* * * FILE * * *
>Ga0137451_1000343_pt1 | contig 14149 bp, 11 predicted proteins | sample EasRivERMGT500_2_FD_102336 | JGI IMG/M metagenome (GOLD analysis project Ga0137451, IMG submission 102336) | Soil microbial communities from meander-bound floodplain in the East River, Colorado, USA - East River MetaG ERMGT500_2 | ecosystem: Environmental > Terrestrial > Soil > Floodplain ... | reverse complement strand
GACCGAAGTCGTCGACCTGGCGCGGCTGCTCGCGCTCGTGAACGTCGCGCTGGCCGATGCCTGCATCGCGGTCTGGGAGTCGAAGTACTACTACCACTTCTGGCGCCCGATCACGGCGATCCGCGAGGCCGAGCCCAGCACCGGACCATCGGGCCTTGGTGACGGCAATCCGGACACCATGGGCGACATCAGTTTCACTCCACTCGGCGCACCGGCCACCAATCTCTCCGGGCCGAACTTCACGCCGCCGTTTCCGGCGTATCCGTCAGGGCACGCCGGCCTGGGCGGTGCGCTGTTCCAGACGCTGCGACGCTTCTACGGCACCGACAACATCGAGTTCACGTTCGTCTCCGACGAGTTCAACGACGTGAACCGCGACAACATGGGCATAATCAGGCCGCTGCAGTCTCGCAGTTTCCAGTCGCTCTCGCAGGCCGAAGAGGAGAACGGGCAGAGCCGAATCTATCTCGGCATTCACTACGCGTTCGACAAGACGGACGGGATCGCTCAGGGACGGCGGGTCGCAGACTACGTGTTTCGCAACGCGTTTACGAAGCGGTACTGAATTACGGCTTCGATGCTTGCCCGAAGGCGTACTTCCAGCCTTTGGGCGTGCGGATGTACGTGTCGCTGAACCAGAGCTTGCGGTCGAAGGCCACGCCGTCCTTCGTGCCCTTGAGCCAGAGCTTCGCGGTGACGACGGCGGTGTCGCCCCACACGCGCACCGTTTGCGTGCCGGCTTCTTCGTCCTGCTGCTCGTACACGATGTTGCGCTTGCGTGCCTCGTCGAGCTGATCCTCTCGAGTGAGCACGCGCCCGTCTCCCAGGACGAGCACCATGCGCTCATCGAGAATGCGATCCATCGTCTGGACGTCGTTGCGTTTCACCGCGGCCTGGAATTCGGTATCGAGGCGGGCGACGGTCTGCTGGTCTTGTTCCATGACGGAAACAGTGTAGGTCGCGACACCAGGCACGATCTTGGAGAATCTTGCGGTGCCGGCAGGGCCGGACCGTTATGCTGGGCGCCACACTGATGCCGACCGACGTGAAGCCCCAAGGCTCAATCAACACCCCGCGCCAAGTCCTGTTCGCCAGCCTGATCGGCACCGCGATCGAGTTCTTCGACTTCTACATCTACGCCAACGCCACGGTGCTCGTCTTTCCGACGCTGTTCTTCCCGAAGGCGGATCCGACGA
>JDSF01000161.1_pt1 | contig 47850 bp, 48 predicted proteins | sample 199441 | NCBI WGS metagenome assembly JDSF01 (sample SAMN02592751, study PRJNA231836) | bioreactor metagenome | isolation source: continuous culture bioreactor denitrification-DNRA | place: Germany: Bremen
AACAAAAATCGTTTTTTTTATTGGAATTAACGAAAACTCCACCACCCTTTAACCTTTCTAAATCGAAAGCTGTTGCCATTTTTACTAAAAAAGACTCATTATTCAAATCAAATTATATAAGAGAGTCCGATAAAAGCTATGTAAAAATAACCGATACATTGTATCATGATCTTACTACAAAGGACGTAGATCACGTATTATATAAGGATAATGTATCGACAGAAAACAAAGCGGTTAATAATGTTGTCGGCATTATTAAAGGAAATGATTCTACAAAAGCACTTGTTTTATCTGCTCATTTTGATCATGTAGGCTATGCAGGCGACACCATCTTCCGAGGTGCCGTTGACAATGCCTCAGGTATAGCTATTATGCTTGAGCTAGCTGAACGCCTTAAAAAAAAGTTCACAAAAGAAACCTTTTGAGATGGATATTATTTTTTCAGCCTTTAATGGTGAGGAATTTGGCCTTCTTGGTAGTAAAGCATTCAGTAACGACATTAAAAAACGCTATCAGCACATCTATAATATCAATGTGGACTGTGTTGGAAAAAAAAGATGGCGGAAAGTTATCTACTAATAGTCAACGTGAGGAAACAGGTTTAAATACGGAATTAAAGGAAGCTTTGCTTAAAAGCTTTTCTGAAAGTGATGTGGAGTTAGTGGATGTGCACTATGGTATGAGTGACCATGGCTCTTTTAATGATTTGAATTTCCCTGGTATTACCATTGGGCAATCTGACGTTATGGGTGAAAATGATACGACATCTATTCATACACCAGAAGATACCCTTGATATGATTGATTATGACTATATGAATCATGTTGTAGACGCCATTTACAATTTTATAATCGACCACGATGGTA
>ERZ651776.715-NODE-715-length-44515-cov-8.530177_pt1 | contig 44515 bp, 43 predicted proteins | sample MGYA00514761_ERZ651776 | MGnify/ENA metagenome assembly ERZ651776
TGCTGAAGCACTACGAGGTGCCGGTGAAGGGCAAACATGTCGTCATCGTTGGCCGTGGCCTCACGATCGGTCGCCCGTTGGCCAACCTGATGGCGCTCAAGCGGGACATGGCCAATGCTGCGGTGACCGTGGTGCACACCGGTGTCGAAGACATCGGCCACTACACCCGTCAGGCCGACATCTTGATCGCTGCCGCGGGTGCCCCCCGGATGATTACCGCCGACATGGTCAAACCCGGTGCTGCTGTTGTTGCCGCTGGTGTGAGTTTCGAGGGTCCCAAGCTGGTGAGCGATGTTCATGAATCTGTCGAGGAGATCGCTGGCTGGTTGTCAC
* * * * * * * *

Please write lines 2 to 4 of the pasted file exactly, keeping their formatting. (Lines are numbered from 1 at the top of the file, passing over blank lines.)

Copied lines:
GACCGAAGTCGTCGACCTGGCGCGGCTGCTCGCGCTCGTGAACGTCGCGCTGGCCGATGCCTGCATCGCGGTCTGGGAGTCGAAGTACTACTACCACTTCTGGCGCCCGATCACGGCGATCCGCGAGGCCGAGCCCAGCACCGGACCATCGGGCCTTGGTGACGGCAATCCGGACACCATGGGCGACATCAGTTTCACTCCACTCGGCGCACCGGCCACCAATCTCTCCGGGCCGAACTTCACGCCGCCGTTTCCGGCGTATCCGTCAGGGCACGCCGGCCTGGGCGGTGCGCTGTTCCAGACGCTGCGACGCTTCTACGGCACCGACAACATCGAGTTCACGTTCGTCTCCGACGAGTTCAACGACGTGAACCGCGACAACATGGGCATAATCAGGCCGCTGCAGTCTCGCAGTTTCCAGTCGCTCTCGCAGGCCGAAGAGGAGAACGGGCAGAGCCGAATCTATCTCGGCATTCACTACGCGTTCGACAAGACGGACGGGATCGCTCAGGGACGGCGGGTCGCAGACTACGTGTTTCGCAACGCGTTTACGAAGCGGTACTGAATTACGGCTTCGATGCTTGCCCGAAGGCGTACTTCCAGCCTTTGGGCGTGCGGATGTACGTGTCGCTGAACCAGAGCTTGCGGTCGAAGGCCACGCCGTCCTTCGTGCCCTTGAGCCAGAGCTTCGCGGTGACGACGGCGGTGTCGCCCCACACGCGCACCGTTTGCGTGCCGGCTTCTTCGTCCTGCTGCTCGTACACGATGTTGCGCTTGCGTGCCTCGTCGAGCTGATCCTCTCGAGTGAGCACGCGCCCGTCTCCCAGGACGAGCACCATGCGCTCATCGAGAATGCGATCCATCGTCTGGACGTCGTTGCGTTTCACCGCGGCCTGGAATTCGGTATCGAGGCGGGCGACGGTCTGCTGGTCTTGTTCCATGACGGAAACAGTGTAGGTCGCGACACCAGGCACGATCTTGGAGAATCTTGCGGTGCCGGCAGGGCCGGACCGTTATGCTGGGCGCCACACTGATGCCGACCGACGTGAAGCCCCAAGGCTCAATCAACACCCCGCGCCAAGTCCTGTTCGCCAGCCTGATCGGCACCGCGATCGAGTTCTTCGACTTCTACATCTACGCCAACGCCACGGTGCTCGTCTTTCCGACGCTGTTCTTCCCGAAGGCGGATCCGACGA
>JDSF01000161.1_pt1 | contig 47850 bp, 48 predicted proteins | sample 199441 | NCBI WGS metagenome assembly JDSF01 (sample SAMN02592751, study PRJNA231836) | bioreactor metagenome | isolation source: continuous culture bioreactor denitrification-DNRA | place: Germany: Bremen
AACAAAAATCGTTTTTTTTATTGGAATTAACGAAAACTCCACCACCCTTTAACCTTTCTAAATCGAAAGCTGTTGCCATTTTTACTAAAAAAGACTCATTATTCAAATCAAATTATATAAGAGAGTCCGATAAAAGCTATGTAAAAATAACCGATACATTGTATCATGATCTTACTACAAAGGACGTAGATCACGTATTATATAAGGATAATGTATCGACAGAAAACAAAGCGGTTAATAATGTTGTCGGCATTATTAAAGGAAATGATTCTACAAAAGCACTTGTTTTATCTGCTCATTTTGATCATGTAGGCTATGCAGGCGACACCATCTTCCGAGGTGCCGTTGACAATGCCTCAGGTATAGCTATTATGCTTGAGCTAGCTGAACGCCTTAAAAAAAAGTTCACAAAAGAAACCTTTTGAGATGGATATTATTTTTTCAGCCTTTAATGGTGAGGAATTTGGCCTTCTTGGTAGTAAAGCATTCAGTAACGACATTAAAAAACGCTATCAGCACATCTATAATATCAATGTGGACTGTGTTGGAAAAAAAAGATGGCGGAAAGTTATCTACTAATAGTCAACGTGAGGAAACAGGTTTAAATACGGAATTAAAGGAAGCTTTGCTTAAAAGCTTTTCTGAAAGTGATGTGGAGTTAGTGGATGTGCACTATGGTATGAGTGACCATGGCTCTTTTAATGATTTGAATTTCCCTGGTATTACCATTGGGCAATCTGACGTTATGGGTGAAAATGATACGACATCTATTCATACACCAGAAGATACCCTTGATATGATTGATTATGACTATATGAATCATGTTGTAGACGCCATTTACAATTTTATAATCGACCACGATGGTA